Fever is an abnormal elevation of body temperature that occurs as part of a specific biologic response that is mediated and controlled by the central nervous system.
The pathophysiology and treatment of fever in infants and children will be reviewed here. Other causes of elevated body temperature in children and the evaluation and management of fever in specific populations of infants and children are discussed separately:
The most common sites of temperature measurement in clinical practice are the rectum, mouth, and axilla; in addition, parents and caregivers may measure temperature at the tympanic membrane or forehead (temporal artery). Each of these sites has its own range of normal values .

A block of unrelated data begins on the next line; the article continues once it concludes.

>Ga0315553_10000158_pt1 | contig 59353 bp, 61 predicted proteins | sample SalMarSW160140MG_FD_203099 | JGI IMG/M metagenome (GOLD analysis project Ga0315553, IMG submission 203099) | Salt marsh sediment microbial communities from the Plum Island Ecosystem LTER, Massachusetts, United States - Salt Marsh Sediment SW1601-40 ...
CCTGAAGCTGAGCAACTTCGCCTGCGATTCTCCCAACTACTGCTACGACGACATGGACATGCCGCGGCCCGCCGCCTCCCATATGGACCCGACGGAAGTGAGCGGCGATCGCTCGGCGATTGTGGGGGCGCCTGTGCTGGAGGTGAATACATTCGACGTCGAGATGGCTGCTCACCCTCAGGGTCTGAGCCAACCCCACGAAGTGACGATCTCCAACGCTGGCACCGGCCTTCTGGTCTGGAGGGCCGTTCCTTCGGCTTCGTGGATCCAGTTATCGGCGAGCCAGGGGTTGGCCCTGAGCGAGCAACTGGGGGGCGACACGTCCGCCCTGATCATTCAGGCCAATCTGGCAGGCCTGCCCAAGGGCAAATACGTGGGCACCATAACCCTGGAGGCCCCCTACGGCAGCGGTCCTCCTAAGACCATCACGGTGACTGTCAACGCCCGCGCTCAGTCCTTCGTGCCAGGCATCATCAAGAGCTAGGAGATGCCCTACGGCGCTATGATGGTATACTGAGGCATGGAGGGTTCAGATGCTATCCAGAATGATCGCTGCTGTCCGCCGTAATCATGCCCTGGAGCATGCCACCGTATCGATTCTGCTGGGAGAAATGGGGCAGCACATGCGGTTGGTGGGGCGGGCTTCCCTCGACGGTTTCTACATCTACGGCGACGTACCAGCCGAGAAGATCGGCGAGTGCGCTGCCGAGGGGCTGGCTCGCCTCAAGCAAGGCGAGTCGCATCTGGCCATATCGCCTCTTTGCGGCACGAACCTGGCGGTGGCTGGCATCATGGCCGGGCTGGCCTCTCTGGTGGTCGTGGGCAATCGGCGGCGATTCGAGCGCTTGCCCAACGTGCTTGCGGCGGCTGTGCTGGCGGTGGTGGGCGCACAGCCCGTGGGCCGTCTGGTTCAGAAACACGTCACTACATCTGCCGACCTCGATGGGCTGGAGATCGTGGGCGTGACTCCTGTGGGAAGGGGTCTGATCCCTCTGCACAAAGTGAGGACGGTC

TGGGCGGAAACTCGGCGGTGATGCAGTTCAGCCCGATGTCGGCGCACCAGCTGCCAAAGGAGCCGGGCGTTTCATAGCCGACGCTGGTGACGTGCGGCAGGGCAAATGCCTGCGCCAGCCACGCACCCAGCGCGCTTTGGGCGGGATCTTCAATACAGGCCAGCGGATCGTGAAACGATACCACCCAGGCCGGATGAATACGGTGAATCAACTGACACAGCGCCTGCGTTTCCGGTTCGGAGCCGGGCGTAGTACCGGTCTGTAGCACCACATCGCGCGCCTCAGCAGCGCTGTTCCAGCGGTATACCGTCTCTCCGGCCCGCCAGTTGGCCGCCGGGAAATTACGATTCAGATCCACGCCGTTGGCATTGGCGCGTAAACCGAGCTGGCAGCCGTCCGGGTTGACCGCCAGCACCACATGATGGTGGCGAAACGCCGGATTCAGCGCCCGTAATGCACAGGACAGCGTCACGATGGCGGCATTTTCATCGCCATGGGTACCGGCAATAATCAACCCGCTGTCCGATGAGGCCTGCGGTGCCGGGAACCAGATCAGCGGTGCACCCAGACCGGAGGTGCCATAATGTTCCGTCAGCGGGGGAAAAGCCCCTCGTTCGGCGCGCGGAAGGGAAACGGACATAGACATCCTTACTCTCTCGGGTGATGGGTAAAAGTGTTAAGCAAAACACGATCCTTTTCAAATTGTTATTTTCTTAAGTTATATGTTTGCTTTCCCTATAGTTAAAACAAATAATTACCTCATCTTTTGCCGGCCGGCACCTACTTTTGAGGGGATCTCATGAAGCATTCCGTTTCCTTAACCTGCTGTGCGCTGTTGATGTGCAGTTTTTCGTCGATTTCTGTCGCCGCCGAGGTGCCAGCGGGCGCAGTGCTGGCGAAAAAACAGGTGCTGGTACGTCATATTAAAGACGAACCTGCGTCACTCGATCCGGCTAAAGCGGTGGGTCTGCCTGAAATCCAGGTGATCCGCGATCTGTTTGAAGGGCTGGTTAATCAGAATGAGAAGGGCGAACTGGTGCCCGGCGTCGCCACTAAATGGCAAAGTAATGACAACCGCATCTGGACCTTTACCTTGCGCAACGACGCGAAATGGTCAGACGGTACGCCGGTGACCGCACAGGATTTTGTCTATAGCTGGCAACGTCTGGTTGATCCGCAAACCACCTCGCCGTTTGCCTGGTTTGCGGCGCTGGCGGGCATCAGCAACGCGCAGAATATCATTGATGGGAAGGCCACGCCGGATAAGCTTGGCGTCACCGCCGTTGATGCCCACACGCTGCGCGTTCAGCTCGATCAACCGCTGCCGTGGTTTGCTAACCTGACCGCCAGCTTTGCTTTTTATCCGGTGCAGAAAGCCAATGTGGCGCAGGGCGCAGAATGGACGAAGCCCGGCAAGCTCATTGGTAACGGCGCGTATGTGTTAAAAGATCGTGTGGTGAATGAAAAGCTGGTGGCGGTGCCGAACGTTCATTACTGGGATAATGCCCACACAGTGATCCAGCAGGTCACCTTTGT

Opinions differ about the best site of temperature measurement for young children who cannot cooperate with oral thermometry. The Bright Futures Guidelines for Health Supervision suggest rectal thermometry for children younger than four years of age . In contrast, the National Institute for Clinical Excellence recommends electronic axillary thermometry for children younger than four weeks, and axillary (electronic or chemical dot) or infra-red tympanic membrane thermometry for children four weeks to five years of age because these methods are quicker, easier to use, and better accepted by children and their caregivers .